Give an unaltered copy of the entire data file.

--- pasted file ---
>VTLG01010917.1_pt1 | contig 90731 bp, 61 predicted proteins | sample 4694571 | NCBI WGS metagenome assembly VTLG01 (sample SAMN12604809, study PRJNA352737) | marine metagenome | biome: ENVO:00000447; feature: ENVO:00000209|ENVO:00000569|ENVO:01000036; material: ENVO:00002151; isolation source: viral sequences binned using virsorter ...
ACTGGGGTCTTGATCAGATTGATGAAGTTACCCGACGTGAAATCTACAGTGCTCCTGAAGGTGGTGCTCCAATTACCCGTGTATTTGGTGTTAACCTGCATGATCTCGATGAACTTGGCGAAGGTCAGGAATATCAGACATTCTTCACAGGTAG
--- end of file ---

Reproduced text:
>VTLG01010917.1_pt1 | contig 90731 bp, 61 predicted proteins | sample 4694571 | NCBI WGS metagenome assembly VTLG01 (sample SAMN12604809, study PRJNA352737) | marine metagenome | biome: ENVO:00000447; feature: ENVO:00000209|ENVO:00000569|ENVO:01000036; material: ENVO:00002151; isolation source: viral sequences binned using virsorter ...
ACTGGGGTCTTGATCAGATTGATGAAGTTACCCGACGTGAAATCTACAGTGCTCCTGAAGGTGGTGCTCCAATTACCCGTGTATTTGGTGTTAACCTGCATGATCTCGATGAACTTGGCGAAGGTCAGGAATATCAGACATTCTTCACAGGTAG